In 1967, I was in the temple in India and I found out that people fasted on the new moon for nine days. So I said to Hari Das, “can I fast for nine days? Can I fast for four days?” He said, “well many people do it for nine.” So I figure if many people do then I will do it. So I spent the entire nine days thinking of Original Joe’s and thinking of Locke-Obers in Boston – of all the restaurants I’ve ever eaten at and what I had, and I remember Thanksgiving Days back in the thirties in New Hampshire and what the turkey looked like and smelled like and tasted like, and the skin, and the white meat and the dark meat and the stuffing. I mean, I really did it with the marshmallows and the squash and the whole shtick. And I would get exhausted from not eating every day you know during that fast. Three months later, I did a nine day fast where I spent all my time thinking about what I would eat when I finished the fast, which was in those days spinach, spinach with lemon and rice. I found that I was getting better.

About a year and a half ago we were all together, and we said we’d fast for a while and I fasted for a number of days, except at noon the only thing delivered to the room was lemon and hot water. I was really never busy fasting. I was just doing other things. I was reading holy books and meditating and I suddenly began to realize what fasting was all about. These were different levels of doing the same practice. In that sense fasting was so I didn’t have to spend all my time preoccupied with my belly and I could just give my intestines a rest and I could cool it out for a while and turn my attention somewhere else for a while.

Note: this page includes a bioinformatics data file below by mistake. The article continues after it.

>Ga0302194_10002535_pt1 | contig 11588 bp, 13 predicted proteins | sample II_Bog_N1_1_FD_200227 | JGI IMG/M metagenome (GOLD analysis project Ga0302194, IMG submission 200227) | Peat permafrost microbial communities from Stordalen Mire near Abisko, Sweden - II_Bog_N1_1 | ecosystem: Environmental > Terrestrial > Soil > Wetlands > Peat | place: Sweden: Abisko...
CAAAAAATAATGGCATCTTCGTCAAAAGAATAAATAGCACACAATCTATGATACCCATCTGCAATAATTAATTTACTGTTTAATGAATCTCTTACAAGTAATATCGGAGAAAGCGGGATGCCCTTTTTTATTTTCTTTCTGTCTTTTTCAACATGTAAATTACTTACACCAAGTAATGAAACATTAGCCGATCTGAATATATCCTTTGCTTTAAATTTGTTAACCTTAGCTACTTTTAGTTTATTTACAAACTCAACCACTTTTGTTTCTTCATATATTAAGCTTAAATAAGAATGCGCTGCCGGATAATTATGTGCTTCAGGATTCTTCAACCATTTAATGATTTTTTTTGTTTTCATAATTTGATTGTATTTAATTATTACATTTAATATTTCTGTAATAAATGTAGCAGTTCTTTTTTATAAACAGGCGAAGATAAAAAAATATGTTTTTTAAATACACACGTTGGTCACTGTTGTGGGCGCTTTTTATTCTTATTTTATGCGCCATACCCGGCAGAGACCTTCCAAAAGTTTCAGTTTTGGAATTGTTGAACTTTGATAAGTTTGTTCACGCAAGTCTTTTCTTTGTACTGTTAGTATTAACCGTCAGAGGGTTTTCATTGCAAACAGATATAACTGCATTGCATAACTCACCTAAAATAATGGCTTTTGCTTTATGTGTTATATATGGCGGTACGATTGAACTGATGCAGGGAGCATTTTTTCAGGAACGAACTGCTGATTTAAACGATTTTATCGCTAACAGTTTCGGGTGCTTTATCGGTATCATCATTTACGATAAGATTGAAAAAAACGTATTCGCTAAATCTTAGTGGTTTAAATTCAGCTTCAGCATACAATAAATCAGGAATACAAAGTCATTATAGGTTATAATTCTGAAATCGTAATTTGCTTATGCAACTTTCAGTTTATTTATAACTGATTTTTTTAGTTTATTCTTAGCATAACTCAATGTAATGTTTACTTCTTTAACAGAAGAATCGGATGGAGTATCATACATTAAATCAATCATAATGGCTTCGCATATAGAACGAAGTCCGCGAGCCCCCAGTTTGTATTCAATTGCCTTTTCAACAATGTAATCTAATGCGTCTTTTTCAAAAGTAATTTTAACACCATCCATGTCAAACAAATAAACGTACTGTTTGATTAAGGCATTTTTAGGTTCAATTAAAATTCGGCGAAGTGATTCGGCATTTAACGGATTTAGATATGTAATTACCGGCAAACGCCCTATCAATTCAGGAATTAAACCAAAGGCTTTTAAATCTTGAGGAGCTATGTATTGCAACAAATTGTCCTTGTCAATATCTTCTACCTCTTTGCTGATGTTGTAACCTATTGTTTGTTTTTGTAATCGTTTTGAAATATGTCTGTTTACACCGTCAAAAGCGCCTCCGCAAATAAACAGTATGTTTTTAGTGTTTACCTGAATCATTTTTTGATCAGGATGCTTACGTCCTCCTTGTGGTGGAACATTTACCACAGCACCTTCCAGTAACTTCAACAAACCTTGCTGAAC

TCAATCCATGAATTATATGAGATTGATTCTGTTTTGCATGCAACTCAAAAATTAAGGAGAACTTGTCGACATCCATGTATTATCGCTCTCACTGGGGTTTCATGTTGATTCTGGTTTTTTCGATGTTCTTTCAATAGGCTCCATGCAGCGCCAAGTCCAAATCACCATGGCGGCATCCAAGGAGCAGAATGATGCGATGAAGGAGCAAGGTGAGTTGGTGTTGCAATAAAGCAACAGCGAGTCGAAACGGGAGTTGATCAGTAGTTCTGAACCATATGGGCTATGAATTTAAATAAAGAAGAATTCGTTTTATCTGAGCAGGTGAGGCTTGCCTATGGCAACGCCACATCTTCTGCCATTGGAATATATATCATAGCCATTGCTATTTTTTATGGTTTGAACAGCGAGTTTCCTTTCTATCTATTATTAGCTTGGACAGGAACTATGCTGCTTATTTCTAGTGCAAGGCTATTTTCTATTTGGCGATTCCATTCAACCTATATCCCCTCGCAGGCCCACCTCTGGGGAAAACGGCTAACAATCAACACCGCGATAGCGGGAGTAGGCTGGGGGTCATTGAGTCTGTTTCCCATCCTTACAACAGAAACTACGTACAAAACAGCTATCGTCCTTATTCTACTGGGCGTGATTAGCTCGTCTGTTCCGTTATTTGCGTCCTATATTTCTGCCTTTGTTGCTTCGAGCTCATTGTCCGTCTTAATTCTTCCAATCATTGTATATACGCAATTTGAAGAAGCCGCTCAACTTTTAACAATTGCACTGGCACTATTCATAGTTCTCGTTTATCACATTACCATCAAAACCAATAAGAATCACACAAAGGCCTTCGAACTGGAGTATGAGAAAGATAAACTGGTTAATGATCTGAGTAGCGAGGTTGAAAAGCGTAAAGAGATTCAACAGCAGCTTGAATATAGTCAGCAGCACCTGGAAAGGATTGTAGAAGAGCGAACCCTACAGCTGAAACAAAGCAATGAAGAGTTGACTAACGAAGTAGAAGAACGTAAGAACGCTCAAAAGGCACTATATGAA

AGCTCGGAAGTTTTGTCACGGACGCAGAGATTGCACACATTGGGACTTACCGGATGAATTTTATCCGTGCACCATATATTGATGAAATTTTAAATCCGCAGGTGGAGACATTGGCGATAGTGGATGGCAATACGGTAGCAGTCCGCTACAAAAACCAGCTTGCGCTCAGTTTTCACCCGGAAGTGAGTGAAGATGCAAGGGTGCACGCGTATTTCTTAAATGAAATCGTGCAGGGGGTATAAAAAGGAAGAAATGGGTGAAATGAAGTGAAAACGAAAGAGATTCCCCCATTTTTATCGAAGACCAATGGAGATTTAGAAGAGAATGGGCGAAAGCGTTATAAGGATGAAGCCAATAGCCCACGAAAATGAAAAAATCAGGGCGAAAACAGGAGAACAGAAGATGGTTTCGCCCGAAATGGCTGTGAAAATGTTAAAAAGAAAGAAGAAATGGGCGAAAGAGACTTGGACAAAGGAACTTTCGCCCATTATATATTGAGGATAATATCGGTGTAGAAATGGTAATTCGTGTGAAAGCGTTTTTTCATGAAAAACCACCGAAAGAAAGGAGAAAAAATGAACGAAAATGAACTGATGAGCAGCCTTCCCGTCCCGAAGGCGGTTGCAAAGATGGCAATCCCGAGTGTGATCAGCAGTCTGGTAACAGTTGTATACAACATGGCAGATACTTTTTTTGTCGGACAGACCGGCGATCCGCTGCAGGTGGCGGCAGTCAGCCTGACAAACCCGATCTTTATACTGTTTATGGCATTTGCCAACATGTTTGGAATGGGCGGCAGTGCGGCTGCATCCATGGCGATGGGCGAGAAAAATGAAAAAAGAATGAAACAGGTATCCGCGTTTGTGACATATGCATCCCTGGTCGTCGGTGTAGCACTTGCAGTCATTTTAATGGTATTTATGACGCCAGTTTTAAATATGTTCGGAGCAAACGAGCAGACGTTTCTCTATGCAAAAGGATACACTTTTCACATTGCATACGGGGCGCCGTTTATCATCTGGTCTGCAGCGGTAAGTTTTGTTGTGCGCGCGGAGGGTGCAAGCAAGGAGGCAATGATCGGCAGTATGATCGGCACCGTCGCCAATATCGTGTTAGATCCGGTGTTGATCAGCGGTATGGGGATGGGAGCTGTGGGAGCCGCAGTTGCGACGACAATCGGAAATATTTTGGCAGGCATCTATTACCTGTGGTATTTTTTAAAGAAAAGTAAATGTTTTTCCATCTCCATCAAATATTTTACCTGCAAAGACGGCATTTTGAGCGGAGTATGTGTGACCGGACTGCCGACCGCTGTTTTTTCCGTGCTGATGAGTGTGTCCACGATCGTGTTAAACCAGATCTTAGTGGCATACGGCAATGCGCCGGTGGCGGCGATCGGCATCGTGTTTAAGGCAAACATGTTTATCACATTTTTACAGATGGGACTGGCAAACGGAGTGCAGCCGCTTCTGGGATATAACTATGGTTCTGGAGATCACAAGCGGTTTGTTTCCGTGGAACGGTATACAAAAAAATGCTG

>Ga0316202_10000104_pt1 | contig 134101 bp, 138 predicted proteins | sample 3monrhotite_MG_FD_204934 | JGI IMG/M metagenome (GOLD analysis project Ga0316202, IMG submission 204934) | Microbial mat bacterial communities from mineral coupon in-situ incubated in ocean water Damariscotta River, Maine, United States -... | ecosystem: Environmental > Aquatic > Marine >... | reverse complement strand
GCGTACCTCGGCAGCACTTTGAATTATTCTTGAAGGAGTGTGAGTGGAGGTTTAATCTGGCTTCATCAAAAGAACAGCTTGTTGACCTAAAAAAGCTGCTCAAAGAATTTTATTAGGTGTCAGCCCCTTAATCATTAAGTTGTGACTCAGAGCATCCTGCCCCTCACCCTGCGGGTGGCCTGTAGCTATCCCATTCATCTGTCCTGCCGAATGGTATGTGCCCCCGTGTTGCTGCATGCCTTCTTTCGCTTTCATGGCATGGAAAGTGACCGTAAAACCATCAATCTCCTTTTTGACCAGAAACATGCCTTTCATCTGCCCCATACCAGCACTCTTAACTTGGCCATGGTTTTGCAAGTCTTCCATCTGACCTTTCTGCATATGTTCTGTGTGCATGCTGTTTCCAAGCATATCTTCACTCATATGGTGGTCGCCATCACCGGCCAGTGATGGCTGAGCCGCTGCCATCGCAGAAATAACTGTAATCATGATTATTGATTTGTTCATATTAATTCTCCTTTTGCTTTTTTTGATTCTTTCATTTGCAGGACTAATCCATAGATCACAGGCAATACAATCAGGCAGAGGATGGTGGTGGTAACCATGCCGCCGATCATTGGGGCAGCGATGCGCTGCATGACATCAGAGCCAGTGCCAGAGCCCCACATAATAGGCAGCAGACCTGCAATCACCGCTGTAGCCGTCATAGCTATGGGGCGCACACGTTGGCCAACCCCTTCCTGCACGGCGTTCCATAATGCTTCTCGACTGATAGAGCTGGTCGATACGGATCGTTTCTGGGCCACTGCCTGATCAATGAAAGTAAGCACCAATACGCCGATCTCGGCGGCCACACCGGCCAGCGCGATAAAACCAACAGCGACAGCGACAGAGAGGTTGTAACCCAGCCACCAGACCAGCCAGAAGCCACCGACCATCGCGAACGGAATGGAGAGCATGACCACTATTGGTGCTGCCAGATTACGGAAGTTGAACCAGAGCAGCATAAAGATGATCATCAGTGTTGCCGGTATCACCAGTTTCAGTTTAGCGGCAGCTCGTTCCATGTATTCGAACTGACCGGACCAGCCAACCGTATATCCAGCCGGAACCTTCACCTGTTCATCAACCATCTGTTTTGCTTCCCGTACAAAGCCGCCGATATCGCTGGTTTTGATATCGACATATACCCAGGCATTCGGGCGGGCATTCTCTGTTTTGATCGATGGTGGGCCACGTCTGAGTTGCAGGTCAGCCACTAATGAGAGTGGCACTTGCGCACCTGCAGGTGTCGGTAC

It took me five years to figure that out, to come into the space where I could be with that method purely. And what I learn is in a lot of methods I got ahead of myself. And I think what happens with methods is that sometimes you do them for a phony reason and you give  them up and you walk away – but if it is your dharma to follow that path you come back to it but in a new way. A fellow came to see me a while back with a friend of mine and he said that he had been a surgeon, and that now he was studying the flute. And he said that a lot of people were upset with him because they said to him “how can you stop being a surgeon? You’ve got this skill and you must use it to help people” but he felt that he had to study the flute. And he asked me to talk or comment on it and I said, “look, as far as I understand it healing concerns the vibrations within the being, the nature of the being that’s doing the healing. And I don’t know any rule that says that a flute doesn’t heal as many or more people than a knife and a needle and thread. Maybe all your surgery training was preparing you to be a flautist or maybe your flute training is preparing you to be a conscious surgeon. You don’t have to know the game in advance. You just got to listen to your heart.”

-Ram Dass

Berkley Comm. Theater

March 7th 1973